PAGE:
Gently remove the main portion of your ecobee Smart thermostat (a small screwdriver in the side indentations can help), and set it aside. Then disconnect the four wires from the wiring harness, unscrew the wiring harness from the wall and set it aside, too. You should now just have your thermostat wire bundle sticking out of the wall, like this:
You can see where I put some drywall filler putty in the two outside holes (created by my ecobee Smart), but I didn’t need to fill any of the others because they’d be covered by the ecobee3. I also discovered a full Cat5e cable in the wall behind my thermostat location. That might be interesting for future reference, but the other end of that Cat5e actually went to my network punch-down block, and not to my furnace.
Now you’re ready to mounted your ecobee3 wiring harness to the wall (I got super lucky – the mounting holes lined up with the holes from the old original thermostat I’d removed when installing the ecobee Smart) and connect all the wires to their appropriate terminals:
Note that if you’re using the PEK, you have to install your R wire to the Rc location on the wiring harness. If you’re not using the PEK, then you can use either the Rc or the Rh.
Use the built-in level to make sure it’s mounted properly before tightening the screws, then press the main ecobee3 unit gently into place. It should make a quiet “click.” when it seats properly.
Step 6: Power It Up… and Cross Your Fingers
Go back down to your furnace location, power it up, and then run back upstairs or inside to the ecobee3’s wall location. If all went well, you’ll be greeted with the ecobee logo on your screen as the unit boots up.
If you see nothing, don’t worry — go back through and re-check all your connections. It’s possible a wire came loose, or maybe you accidentally swapped a couple of wires. There’s also a troubleshooting section in the ecobee3’s installation guide, and you can always call ecobee’s tech support and they’ll help you out. I don’t get paid by ecobee, however, so posting install problems in the comments below won’t help you much. 🙂 I do, however, recommend you stop by the SmartHomeHub discussion forums and check out the ecobee3 Install Help thread for community-based support from other ecobee3 users.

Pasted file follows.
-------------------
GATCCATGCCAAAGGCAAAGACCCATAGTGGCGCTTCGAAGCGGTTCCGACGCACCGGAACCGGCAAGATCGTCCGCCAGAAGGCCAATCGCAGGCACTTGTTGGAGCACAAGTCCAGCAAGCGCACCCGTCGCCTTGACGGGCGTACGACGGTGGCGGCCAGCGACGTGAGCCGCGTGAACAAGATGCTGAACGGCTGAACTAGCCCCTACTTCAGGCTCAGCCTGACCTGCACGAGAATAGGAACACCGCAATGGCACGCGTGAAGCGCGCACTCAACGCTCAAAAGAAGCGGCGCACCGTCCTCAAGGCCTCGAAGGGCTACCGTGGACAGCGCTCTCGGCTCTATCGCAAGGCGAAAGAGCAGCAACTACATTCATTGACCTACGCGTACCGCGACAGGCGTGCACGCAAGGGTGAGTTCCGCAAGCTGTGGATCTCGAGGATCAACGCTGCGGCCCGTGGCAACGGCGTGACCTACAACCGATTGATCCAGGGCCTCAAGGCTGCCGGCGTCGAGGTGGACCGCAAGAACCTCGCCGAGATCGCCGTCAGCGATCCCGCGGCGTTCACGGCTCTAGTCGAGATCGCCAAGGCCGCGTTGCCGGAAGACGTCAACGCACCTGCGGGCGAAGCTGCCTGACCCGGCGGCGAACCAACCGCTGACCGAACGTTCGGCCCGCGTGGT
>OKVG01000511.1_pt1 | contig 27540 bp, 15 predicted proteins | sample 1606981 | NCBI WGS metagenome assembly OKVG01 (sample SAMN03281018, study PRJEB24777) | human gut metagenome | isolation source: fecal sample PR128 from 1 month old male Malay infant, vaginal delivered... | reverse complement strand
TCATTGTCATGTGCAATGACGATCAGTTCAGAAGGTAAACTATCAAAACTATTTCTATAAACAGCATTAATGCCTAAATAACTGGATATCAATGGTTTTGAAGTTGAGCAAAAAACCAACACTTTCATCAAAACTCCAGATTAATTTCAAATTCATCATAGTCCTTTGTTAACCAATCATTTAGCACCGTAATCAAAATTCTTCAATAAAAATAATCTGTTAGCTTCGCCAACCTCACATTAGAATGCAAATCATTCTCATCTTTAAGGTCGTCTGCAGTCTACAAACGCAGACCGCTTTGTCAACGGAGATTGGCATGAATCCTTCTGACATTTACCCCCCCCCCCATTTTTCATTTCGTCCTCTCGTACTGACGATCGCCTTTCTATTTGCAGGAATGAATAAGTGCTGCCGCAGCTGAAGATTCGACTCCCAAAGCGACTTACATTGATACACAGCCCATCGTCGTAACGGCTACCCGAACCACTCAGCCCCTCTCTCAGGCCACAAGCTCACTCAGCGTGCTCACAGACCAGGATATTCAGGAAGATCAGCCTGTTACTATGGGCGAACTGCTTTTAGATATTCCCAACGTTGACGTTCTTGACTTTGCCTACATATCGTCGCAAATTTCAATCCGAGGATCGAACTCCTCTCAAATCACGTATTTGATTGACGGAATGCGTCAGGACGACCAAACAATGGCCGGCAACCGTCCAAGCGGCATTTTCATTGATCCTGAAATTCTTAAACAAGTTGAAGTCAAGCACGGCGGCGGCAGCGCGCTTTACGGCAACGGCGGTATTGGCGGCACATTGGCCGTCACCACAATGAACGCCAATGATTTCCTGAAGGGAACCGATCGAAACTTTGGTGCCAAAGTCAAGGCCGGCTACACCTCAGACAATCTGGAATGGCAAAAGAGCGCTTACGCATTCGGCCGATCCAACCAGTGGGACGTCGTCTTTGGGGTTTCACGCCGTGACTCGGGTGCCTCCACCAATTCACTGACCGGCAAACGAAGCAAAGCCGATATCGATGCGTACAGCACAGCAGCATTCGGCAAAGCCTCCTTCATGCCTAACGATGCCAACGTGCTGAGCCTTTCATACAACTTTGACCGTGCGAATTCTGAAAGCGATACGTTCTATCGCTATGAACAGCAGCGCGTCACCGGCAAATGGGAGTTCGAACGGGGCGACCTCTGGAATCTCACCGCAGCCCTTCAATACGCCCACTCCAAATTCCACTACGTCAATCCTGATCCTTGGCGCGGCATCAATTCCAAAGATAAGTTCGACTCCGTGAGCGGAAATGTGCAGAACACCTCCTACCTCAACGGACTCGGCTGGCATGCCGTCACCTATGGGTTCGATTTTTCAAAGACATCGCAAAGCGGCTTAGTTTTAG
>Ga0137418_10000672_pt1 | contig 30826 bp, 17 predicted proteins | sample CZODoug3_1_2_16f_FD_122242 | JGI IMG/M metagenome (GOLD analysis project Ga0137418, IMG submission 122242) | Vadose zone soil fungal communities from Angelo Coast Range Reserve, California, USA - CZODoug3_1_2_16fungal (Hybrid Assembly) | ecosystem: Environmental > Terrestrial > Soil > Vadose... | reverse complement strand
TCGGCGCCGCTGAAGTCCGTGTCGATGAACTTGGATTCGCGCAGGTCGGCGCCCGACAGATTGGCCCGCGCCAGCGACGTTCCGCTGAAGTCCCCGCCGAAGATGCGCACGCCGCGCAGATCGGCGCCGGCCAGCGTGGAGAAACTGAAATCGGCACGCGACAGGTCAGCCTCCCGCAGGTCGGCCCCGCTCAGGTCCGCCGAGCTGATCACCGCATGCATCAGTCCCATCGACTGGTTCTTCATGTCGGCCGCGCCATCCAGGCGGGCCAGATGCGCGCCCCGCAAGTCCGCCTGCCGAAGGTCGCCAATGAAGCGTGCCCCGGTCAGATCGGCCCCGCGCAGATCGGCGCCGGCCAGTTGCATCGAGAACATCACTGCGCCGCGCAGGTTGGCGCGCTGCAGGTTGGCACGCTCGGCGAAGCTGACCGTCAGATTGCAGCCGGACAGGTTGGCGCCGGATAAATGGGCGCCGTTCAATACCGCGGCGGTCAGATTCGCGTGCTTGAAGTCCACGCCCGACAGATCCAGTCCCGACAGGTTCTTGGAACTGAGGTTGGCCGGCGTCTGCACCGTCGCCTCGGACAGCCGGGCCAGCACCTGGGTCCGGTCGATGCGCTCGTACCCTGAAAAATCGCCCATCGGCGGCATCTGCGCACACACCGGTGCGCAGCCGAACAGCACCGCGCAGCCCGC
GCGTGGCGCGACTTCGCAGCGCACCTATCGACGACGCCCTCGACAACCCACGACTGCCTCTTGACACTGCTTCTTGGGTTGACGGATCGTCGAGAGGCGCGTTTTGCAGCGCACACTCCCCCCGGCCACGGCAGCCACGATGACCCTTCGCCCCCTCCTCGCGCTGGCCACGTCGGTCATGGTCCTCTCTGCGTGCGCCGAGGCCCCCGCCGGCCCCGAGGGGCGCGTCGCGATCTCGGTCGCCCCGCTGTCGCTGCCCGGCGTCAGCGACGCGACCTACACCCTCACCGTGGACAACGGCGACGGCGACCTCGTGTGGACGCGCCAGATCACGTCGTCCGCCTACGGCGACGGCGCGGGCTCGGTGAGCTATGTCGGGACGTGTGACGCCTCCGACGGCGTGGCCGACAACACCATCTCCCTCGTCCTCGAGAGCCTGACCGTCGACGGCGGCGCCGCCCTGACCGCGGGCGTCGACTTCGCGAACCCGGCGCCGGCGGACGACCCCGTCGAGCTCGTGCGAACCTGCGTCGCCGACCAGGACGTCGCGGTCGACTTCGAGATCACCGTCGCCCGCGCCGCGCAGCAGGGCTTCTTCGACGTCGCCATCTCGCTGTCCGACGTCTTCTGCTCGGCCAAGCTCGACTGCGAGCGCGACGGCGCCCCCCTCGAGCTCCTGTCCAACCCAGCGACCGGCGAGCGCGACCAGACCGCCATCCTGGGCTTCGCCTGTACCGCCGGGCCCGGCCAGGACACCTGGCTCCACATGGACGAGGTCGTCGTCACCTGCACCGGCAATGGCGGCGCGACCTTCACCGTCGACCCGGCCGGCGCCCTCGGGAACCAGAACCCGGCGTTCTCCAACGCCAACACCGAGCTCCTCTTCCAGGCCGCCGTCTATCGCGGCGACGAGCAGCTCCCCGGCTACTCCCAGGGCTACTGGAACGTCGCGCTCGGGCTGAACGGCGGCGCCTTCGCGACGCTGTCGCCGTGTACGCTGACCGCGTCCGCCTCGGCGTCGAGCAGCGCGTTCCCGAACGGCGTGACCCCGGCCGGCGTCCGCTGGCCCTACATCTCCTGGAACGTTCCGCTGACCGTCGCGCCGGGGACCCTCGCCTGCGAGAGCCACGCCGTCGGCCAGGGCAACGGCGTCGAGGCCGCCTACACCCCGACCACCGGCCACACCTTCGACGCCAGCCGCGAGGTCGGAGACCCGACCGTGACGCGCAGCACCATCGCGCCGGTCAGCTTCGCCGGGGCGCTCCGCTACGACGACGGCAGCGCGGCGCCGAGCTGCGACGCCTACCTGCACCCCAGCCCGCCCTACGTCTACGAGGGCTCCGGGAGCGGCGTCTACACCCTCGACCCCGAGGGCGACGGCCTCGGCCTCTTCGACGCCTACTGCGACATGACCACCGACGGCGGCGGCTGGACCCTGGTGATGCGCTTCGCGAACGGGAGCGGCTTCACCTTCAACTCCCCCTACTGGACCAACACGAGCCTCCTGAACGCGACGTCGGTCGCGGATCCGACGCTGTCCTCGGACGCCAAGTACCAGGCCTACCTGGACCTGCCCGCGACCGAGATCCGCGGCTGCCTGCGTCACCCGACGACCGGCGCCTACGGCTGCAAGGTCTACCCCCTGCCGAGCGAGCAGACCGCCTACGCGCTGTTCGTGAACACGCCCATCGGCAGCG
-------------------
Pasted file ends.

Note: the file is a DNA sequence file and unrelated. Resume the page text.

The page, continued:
Step 7: Configure and Tinker
At this point, you’re ready to walk through the start-up configuration wizard on the ecobee3 and set everything up — including your remote sensors, which is probably what convinced you to ditch your ecobee Smart for an ecobee3. For configuration tips, you can jump directly to Step 8 of my regular install guide and follow along from there!
Step 8: Join the ecobee Conversation at SmartHomeHub.net
Congratulations on a successful upgrade!
If you’re already an ecobee user, then there’s a good chance you’re already participating in the ecobee user discussions over on SmartHomeHub.net. If you’re not, consider yourself invited! It’s a user-driven discussion forum (founded by yours truly) focused on all things home automation, with a lot of ecobee owners taking part. Though not an official ecobee company resource, you’ll also find that a number of prominent ecobee staffers hang out there, and they are always happy to hear user feedback and suggestions for tweaks, fixes, and new features.
As always, I welcome your comments and feedback below. But remember: as I mentioned earlier, I won’t be answering any ecobee3 tech support questions here. I’ll answer general questions, but for support I recommend contacting ecobee support directly, or asking your questions at SmartHomeHub.net for unofficial community-based support (where I do take part in the support conversations).